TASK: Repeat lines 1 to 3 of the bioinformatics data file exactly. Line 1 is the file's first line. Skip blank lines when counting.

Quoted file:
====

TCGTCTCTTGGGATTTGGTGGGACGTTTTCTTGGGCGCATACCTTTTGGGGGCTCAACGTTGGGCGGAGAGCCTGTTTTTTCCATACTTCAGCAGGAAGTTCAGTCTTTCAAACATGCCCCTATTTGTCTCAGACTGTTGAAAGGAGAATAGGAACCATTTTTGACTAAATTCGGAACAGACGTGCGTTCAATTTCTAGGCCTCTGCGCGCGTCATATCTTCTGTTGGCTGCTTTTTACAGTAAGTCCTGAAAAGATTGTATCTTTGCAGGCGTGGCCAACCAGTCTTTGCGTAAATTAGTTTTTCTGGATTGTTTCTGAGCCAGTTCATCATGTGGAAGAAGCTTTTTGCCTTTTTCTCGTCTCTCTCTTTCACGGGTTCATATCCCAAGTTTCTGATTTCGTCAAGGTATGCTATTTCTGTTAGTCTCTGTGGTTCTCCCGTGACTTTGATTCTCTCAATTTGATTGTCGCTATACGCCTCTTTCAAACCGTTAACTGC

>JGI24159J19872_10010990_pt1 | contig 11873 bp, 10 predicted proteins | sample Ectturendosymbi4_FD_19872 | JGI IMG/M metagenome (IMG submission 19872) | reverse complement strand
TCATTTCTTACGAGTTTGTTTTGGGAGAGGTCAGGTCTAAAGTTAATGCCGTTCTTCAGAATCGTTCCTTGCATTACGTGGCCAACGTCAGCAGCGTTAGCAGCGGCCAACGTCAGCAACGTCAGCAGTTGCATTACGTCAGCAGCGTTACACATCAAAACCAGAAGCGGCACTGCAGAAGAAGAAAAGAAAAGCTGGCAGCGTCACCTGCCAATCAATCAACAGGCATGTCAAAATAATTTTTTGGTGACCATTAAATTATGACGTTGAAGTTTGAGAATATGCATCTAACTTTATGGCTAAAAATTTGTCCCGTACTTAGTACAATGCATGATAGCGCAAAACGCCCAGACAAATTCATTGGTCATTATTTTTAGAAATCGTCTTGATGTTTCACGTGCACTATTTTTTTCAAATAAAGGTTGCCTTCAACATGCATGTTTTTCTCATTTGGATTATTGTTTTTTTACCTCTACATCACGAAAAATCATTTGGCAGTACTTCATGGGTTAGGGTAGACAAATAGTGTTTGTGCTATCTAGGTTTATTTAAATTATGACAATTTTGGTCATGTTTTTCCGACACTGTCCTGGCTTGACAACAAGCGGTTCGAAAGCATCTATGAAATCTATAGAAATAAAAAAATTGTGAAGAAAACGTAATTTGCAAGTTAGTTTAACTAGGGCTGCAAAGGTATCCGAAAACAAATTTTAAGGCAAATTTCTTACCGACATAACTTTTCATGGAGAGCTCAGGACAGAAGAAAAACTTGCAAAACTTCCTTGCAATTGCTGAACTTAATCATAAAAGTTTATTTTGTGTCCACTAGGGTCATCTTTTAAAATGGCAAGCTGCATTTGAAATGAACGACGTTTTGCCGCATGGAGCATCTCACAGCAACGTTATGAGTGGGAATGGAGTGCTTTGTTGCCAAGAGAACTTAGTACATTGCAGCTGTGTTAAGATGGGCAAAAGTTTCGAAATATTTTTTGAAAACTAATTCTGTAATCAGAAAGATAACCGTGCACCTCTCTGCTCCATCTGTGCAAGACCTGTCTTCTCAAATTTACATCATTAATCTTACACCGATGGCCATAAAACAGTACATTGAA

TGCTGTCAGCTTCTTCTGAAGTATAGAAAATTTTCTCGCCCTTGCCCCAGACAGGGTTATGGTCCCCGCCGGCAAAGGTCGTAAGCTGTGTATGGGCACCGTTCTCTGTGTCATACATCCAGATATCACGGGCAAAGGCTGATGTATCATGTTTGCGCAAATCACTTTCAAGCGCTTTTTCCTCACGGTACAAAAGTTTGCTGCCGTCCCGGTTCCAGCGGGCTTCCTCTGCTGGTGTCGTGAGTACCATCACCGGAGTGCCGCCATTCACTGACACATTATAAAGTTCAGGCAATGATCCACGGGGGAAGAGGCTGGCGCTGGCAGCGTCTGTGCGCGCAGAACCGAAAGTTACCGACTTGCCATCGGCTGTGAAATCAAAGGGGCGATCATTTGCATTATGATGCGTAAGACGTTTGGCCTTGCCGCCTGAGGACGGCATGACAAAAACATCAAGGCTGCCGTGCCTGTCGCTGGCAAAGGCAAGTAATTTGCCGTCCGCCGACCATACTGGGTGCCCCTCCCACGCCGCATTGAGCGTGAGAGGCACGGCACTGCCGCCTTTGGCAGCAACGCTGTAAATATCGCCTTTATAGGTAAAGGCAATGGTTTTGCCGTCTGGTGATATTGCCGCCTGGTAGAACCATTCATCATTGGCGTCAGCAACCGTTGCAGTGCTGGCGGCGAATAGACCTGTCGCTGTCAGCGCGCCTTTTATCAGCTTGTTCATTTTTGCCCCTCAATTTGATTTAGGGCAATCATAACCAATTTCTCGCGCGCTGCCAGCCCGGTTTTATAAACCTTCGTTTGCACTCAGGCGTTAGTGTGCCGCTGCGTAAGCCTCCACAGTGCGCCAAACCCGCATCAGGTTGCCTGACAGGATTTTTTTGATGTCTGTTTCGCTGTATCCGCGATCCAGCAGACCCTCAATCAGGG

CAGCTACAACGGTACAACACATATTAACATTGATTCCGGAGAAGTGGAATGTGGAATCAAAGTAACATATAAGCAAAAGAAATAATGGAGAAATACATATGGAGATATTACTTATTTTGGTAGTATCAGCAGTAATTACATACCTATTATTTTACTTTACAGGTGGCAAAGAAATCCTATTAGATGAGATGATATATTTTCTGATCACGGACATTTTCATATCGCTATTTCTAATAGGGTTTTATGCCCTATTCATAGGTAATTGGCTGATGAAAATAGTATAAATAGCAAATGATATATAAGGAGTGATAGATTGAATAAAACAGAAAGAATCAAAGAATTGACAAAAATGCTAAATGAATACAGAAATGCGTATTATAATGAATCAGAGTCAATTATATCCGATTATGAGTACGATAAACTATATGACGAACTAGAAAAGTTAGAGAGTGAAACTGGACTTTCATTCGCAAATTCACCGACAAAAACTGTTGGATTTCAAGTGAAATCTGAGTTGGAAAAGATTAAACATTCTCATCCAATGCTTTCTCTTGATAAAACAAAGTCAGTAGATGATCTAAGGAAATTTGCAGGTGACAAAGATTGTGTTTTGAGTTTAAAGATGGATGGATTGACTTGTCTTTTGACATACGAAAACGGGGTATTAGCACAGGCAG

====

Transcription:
TCGTCTCTTGGGATTTGGTGGGACGTTTTCTTGGGCGCATACCTTTTGGGGGCTCAACGTTGGGCGGAGAGCCTGTTTTTTCCATACTTCAGCAGGAAGTTCAGTCTTTCAAACATGCCCCTATTTGTCTCAGACTGTTGAAAGGAGAATAGGAACCATTTTTGACTAAATTCGGAACAGACGTGCGTTCAATTTCTAGGCCTCTGCGCGCGTCATATCTTCTGTTGGCTGCTTTTTACAGTAAGTCCTGAAAAGATTGTATCTTTGCAGGCGTGGCCAACCAGTCTTTGCGTAAATTAGTTTTTCTGGATTGTTTCTGAGCCAGTTCATCATGTGGAAGAAGCTTTTTGCCTTTTTCTCGTCTCTCTCTTTCACGGGTTCATATCCCAAGTTTCTGATTTCGTCAAGGTATGCTATTTCTGTTAGTCTCTGTGGTTCTCCCGTGACTTTGATTCTCTCAATTTGATTGTCGCTATACGCCTCTTTCAAACCGTTAACTGC

>JGI24159J19872_10010990_pt1 | contig 11873 bp, 10 predicted proteins | sample Ectturendosymbi4_FD_19872 | JGI IMG/M metagenome (IMG submission 19872) | reverse complement strand
TCATTTCTTACGAGTTTGTTTTGGGAGAGGTCAGGTCTAAAGTTAATGCCGTTCTTCAGAATCGTTCCTTGCATTACGTGGCCAACGTCAGCAGCGTTAGCAGCGGCCAACGTCAGCAACGTCAGCAGTTGCATTACGTCAGCAGCGTTACACATCAAAACCAGAAGCGGCACTGCAGAAGAAGAAAAGAAAAGCTGGCAGCGTCACCTGCCAATCAATCAACAGGCATGTCAAAATAATTTTTTGGTGACCATTAAATTATGACGTTGAAGTTTGAGAATATGCATCTAACTTTATGGCTAAAAATTTGTCCCGTACTTAGTACAATGCATGATAGCGCAAAACGCCCAGACAAATTCATTGGTCATTATTTTTAGAAATCGTCTTGATGTTTCACGTGCACTATTTTTTTCAAATAAAGGTTGCCTTCAACATGCATGTTTTTCTCATTTGGATTATTGTTTTTTTACCTCTACATCACGAAAAATCATTTGGCAGTACTTCATGGGTTAGGGTAGACAAATAGTGTTTGTGCTATCTAGGTTTATTTAAATTATGACAATTTTGGTCATGTTTTTCCGACACTGTCCTGGCTTGACAACAAGCGGTTCGAAAGCATCTATGAAATCTATAGAAATAAAAAAATTGTGAAGAAAACGTAATTTGCAAGTTAGTTTAACTAGGGCTGCAAAGGTATCCGAAAACAAATTTTAAGGCAAATTTCTTACCGACATAACTTTTCATGGAGAGCTCAGGACAGAAGAAAAACTTGCAAAACTTCCTTGCAATTGCTGAACTTAATCATAAAAGTTTATTTTGTGTCCACTAGGGTCATCTTTTAAAATGGCAAGCTGCATTTGAAATGAACGACGTTTTGCCGCATGGAGCATCTCACAGCAACGTTATGAGTGGGAATGGAGTGCTTTGTTGCCAAGAGAACTTAGTACATTGCAGCTGTGTTAAGATGGGCAAAAGTTTCGAAATATTTTTTGAAAACTAATTCTGTAATCAGAAAGATAACCGTGCACCTCTCTGCTCCATCTGTGCAAGACCTGTCTTCTCAAATTTACATCATTAATCTTACACCGATGGCCATAAAACAGTACATTGAA